St. John's wort is a herb that can be found in dry form everywhere. However, the old herbalists say that these are only healing when we raise them ourselves. It blooms all summer, but it's best to be picked on June 24 - Midsummer.
St. John's wort is stored dried, placed in a dry and cool place.
Taking St. John's Wort
Depending on the type of disease, St. John's wort can be taken internally /tea, tincture or powder/ or external /form an oil extract/.
Tea - this is the simplest way to use the beneficial properties of St. John's wort. To make a tea only the dried herb is necessary. Soak 6 teaspoons St. John's Wort in a pint of boiling water. Allow it to stand for about 5 minutes, and the dish must be covered in order to preserve the essential oils.
Tincture - an alcoholic extract of specific parts of the plant. In tinctures, the beneficial forces of St. John's wort are maximally preserved. Tinctures are most recommended for diseases of the gastrointestinal tract.
Powder - Dried powder from St. John's wort has a very high concentration of quercetin, making it a fast and efficient tool for psychiatric complaints. Pollen from this herb is considered to be a very powerful tool for prophylaxis against insidious cancer.
Oil extract - is primarily for external application, it is very valuable in rheumatism, gout and open festering wounds. Extract can be found in pharmacies.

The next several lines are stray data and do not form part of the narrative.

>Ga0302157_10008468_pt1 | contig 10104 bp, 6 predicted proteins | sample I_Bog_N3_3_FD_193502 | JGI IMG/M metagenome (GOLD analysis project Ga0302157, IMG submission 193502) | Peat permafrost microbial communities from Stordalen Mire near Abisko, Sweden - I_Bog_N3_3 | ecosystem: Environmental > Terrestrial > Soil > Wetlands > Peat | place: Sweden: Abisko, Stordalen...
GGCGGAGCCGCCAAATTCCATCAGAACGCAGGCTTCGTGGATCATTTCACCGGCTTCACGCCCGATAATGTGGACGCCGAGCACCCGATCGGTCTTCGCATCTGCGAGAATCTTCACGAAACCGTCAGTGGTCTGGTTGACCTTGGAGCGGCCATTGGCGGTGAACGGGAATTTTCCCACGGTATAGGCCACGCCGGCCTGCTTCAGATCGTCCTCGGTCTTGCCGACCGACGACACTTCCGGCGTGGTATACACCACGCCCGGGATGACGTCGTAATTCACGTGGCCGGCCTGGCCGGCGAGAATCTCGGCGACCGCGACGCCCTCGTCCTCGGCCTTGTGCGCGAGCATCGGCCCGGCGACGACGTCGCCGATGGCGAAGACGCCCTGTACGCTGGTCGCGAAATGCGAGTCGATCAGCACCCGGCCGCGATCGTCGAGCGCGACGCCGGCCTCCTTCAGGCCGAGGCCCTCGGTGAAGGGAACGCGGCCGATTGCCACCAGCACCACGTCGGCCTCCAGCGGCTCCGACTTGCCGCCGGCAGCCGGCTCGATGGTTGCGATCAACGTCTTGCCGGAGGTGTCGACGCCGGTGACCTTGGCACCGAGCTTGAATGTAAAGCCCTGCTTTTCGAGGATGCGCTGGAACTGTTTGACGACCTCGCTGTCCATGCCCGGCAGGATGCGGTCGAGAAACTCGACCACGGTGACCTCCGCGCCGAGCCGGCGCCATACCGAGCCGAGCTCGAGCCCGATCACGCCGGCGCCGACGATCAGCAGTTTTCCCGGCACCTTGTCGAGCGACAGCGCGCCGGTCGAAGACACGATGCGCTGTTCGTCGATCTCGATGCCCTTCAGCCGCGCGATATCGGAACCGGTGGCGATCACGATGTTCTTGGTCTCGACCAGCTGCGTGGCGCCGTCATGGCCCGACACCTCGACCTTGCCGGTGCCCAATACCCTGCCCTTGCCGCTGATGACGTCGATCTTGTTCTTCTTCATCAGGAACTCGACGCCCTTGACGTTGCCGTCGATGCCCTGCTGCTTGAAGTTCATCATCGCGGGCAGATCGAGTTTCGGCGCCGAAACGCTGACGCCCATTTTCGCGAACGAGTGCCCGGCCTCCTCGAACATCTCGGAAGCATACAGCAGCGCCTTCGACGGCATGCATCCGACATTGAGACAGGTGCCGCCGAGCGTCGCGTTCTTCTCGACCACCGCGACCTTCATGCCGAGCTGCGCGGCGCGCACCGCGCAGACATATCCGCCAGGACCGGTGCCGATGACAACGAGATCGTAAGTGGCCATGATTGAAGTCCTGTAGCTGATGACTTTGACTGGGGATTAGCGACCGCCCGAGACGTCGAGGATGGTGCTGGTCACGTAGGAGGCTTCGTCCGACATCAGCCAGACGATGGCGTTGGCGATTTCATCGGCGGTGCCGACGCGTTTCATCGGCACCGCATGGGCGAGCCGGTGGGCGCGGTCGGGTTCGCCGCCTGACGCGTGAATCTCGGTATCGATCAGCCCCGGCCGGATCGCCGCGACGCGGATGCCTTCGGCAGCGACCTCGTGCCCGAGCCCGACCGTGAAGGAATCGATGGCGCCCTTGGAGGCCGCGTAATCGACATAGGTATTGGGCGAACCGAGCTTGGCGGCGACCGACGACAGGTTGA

Benefits of St. John's Wort
St. John's wort is today most widely known for its herbal treatment for depression. In some countries, such as Germany, it is commonly prescribed for mild depression. Drugs made from wort are usually in the form of tablets or capsules, and also as a tincture or tea bags.
Extracts of St. John's wort are more effective than placebo in patients with major depression. St. John's wort has comparable efficacy to standard antidepressants. Also the risk of side effects or adverse side effects when taking this herb is two times lower than for newer SSRI antidepressants and five times lower than the older tricyclic antidepressants.
St. John's wort is also used as an extract in the form of drops for ear infections, earaches and tinnitus.
The chemical ingredient hiperforin contained in St. John's wort may be useful for treatment of alcoholism, but the dose, safety and efficacy of this has not yet been studied. Hiperforin is also found to have antibacterial properties associated with negative bacteria.
St. John's wort is generally well tolerated, with its profile of adverse effects was similar to a placebo.
Dangers of St. John's wort
St. John's wort enhances the effect of one and reduces the effect of other drugs, so before combined with medication, it is recommended to consult a doctor. When taking birth control pills, women should be especially careful because it reduces their effect and you may experience unwanted pregnancies.
Though in very rare cases, St. John's wort can cause photosensitivity. It is a visual sensitivity to light and the sun.
People with low blood pressure need to be very careful with taking this herb because it can be counterproductive for them.